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DePuy, J&J "Cashed In" On Defective Hips

Apr 17, 2017
DePuy-J&J-Cashed In-On Defective Hip Implant Devices

A marketing director at DePuy Orthopaedics, a subsidiary of Johnson & Johnson,-the companies behind allegedly defective hip implants which left thousands of patients in pain and in need of revision surgery-bragged about its sales figures being "on fire" due to revision surgeries to remove and replace defective metal-on-metal hip device implant device.

Internal documents, which were obtained by the Telegraph reveal that Paul Berman, the then-director of hip marketing at DePuy, boasted that "revisions are fueling our above market growth." In an email to colleagues in April 2009 he wrote that DePuy Orthopaedics should "dominate" the market for revision surgery "in the same way we did the primaries." Primaries refer to the initial hip replacement surgeries.

In fact, in one of Mr. Berman's April 2009 emails entitled "DePuy Revision Hips," he wrote, in part "Great data Derek. Team, it's time to dial up the volume around DePuy's Hip Revisions portfolio. Clearly revisions are fuelling our above market growth. This revision sector is on fire and we must dominate it in the same way we did primaries. Derek and his team are partnering with Development to ensure a solid cadence of new products kicking off in Q1," the Telegraph reported. Mr. Berman's email was written in response to a group message from Derek Edgar, group product director at DePuy on April 1 2009. Mr. Edgar reported figures that revealed an increase in sales of "revision hips," which he described as "a segment of the hip portfolio that has been quietly but steadily gaining momentum."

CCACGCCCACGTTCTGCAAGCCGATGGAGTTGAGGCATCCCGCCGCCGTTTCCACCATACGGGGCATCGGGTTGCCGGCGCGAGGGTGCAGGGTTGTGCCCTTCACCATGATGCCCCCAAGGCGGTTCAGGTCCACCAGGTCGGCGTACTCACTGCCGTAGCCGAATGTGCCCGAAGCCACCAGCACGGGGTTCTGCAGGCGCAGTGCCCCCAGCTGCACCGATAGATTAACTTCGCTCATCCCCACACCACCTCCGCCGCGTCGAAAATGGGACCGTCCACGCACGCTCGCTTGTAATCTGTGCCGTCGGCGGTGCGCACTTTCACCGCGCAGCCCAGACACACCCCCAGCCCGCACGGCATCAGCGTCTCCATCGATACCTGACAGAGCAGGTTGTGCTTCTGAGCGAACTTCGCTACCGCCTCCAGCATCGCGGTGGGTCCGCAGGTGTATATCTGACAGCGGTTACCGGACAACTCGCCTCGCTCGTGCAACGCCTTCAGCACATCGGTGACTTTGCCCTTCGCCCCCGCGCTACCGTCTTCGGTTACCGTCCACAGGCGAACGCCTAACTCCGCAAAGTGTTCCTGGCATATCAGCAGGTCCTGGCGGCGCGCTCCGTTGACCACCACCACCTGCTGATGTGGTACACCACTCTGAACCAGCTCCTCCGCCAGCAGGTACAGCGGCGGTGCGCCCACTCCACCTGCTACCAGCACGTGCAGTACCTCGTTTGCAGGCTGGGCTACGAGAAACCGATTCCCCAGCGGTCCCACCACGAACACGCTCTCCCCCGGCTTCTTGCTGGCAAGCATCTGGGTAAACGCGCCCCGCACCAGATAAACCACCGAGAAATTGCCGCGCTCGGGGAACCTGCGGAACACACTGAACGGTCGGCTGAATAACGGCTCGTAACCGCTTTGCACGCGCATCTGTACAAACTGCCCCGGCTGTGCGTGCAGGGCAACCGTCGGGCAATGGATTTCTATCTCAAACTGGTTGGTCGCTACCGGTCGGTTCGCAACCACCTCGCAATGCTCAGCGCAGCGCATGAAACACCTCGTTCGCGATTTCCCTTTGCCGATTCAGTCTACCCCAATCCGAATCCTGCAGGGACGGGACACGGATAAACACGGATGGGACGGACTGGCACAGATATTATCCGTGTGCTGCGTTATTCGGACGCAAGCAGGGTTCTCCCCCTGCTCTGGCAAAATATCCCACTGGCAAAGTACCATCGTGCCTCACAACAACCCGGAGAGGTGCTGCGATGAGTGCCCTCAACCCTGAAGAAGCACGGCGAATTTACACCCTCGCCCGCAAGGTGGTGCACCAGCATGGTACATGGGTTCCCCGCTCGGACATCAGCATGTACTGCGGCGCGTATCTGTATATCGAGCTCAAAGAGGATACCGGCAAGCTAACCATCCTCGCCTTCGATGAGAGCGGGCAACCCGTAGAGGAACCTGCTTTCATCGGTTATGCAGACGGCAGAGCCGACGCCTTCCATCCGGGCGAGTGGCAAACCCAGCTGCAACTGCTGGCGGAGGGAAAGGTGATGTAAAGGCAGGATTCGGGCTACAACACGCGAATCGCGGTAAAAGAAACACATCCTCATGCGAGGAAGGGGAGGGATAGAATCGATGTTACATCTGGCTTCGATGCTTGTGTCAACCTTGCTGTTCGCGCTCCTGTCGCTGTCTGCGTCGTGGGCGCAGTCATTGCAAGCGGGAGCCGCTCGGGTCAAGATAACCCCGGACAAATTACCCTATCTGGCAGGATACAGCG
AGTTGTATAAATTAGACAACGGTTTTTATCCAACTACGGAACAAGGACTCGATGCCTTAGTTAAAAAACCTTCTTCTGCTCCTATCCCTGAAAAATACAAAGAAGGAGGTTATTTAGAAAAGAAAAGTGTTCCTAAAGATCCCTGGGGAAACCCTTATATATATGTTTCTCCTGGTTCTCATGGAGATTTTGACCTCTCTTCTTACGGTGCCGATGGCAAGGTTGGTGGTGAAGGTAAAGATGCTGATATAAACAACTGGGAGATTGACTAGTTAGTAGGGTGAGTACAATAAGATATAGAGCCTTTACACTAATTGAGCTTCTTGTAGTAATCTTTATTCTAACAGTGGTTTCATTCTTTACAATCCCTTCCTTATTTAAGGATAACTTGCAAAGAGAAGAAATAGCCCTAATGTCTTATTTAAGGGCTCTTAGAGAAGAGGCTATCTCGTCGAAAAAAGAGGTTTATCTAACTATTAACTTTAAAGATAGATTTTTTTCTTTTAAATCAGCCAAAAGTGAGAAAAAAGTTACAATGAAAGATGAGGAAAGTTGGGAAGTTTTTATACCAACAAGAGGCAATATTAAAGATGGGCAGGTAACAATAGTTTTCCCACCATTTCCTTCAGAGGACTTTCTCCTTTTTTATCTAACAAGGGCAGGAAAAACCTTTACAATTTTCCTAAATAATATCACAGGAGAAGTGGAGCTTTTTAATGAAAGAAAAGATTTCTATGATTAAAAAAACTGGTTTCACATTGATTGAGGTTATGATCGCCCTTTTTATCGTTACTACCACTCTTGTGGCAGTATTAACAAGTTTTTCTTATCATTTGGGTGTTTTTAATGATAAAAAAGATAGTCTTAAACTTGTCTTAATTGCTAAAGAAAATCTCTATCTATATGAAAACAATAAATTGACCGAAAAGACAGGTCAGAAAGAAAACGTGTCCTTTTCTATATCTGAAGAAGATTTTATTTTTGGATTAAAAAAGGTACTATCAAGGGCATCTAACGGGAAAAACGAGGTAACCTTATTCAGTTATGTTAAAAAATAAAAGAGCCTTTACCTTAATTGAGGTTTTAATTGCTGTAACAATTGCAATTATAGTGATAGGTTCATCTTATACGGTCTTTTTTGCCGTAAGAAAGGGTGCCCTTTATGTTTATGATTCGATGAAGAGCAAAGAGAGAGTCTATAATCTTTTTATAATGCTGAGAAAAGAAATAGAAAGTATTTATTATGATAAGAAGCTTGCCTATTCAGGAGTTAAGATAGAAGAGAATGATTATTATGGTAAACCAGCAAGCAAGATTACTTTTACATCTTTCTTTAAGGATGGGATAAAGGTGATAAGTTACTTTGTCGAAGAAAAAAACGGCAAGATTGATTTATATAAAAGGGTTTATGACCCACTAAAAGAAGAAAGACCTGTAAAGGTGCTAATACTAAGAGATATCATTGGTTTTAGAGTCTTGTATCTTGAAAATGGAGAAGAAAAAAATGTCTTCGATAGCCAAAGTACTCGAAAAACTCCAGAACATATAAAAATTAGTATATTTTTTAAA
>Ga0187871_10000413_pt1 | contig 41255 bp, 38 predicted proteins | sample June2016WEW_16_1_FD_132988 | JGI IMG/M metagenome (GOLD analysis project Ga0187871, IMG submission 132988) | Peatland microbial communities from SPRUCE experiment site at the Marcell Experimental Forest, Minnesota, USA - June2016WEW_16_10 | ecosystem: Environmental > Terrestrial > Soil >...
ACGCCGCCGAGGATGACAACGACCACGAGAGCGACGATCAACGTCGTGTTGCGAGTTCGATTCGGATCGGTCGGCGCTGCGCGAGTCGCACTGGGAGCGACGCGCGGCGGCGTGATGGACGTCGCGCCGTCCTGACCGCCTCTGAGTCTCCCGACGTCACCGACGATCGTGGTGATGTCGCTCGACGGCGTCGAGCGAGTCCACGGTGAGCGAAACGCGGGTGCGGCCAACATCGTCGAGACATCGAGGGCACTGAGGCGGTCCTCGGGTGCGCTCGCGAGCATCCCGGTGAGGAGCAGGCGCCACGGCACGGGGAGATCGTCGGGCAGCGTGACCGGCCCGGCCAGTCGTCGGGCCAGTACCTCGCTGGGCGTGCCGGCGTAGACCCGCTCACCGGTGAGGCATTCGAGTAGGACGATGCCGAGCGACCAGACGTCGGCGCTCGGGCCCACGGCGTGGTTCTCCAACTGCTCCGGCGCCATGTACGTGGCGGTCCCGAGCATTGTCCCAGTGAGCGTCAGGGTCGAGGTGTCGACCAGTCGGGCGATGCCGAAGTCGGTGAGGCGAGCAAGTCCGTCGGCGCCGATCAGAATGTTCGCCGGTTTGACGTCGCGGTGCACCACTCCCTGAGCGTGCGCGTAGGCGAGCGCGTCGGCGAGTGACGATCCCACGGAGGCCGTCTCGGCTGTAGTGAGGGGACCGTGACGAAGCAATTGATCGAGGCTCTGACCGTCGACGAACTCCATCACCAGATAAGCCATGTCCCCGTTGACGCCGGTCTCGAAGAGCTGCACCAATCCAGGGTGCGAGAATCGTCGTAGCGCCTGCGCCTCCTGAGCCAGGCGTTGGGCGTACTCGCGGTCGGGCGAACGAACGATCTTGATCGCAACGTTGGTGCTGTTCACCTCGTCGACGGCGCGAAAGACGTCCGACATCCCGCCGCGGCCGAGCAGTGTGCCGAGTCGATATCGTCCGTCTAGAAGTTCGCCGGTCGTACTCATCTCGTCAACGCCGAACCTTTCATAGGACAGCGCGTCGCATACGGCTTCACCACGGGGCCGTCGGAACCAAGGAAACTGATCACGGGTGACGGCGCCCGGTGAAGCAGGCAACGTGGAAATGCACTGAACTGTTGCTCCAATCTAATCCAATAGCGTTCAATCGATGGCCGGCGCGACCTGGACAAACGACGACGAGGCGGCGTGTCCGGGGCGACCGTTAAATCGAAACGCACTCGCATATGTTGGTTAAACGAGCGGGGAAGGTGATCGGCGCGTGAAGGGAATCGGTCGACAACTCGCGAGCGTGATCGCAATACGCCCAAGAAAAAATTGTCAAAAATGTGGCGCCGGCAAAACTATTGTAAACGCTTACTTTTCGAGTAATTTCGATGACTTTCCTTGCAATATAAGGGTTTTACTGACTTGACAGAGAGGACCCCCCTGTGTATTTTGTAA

According to the Telegraph, many revision surgeries conducted at the time in the National Hospital System (NHS) and private hospitals in Great Britain were undertaken to replace parts from DePuy Orthopaedics' metal-on-metal devices, which are now known to leak toxic metal ions into patients' bodies.

Revision surgeries are more complex, more expensive procedures that are riskier and require longer healing times and, as the Consumers Union has noted, revision surgeries involve longer hospital stays. Despite that revision surgeries are typically performed to remove a device maker's faulty device, costs are assumed not by the device maker, but by consumers and insurers, including Medicare.

The product liability attorneys at Parker Waichman LLP have decades of experience representing clients in medical device litigation, including litigation involving metal-on-metal hip devices. The firm continues to offer free legal consultations to individuals with questions about filing a metal-on-metal hip replacement lawsuit.

The disclosure of Mr. Berman's email comes after the Telegraph also recently revealed how Graham Isaac, a senior DePuy Orthopaedics engineer, issued a 1995 warning that metal-on-metal constructions were "unpredictable" and its parts were prone to "catastrophic breakdown." Yet, five years later, DePuy produced a new metal-on-metal hip device implant. Currently, more than 23,000 DePuy metal-on-metal hips have been implanted in U.K. patients since 2003.

Norman Lamb, the Liberal Democrat health spokesman, described the disclosures as "scandalous," noting that DePuy appeared to be "making a profit from hiding the truth."

A surgeon who assisted in the invention of the DePuy Orthopaedics metal-on-metal Pinnacle hip devices described in a 2011 presentation how "hip surgeons were seduced into using MoM [metal-on-metal]." DePuy paid the surgeon, Thomas Fehring. He defined "seduction" as "1) to lead astray; 2) to lead someone into a behavioral choice they might otherwise not have made."

Mr. Berman's email and the documents written by Dr. Fehring and Dr. Isaac were filed in a United States court where lawyers for patients suing DePuy suggested the email appeared to show that "the company was really excited" to find that one part was "failing and they get to sell another one." For his part, Andrew Ekdahl, DePuy's president, told a Texas court that he "disagree[d] with that characterization completely." The court heard that British Surgeon, Tony Nargol, repeatedly advised DePuy from 2008 concerning problems with its metal-on-metal hip implants, according to the Telegraph report.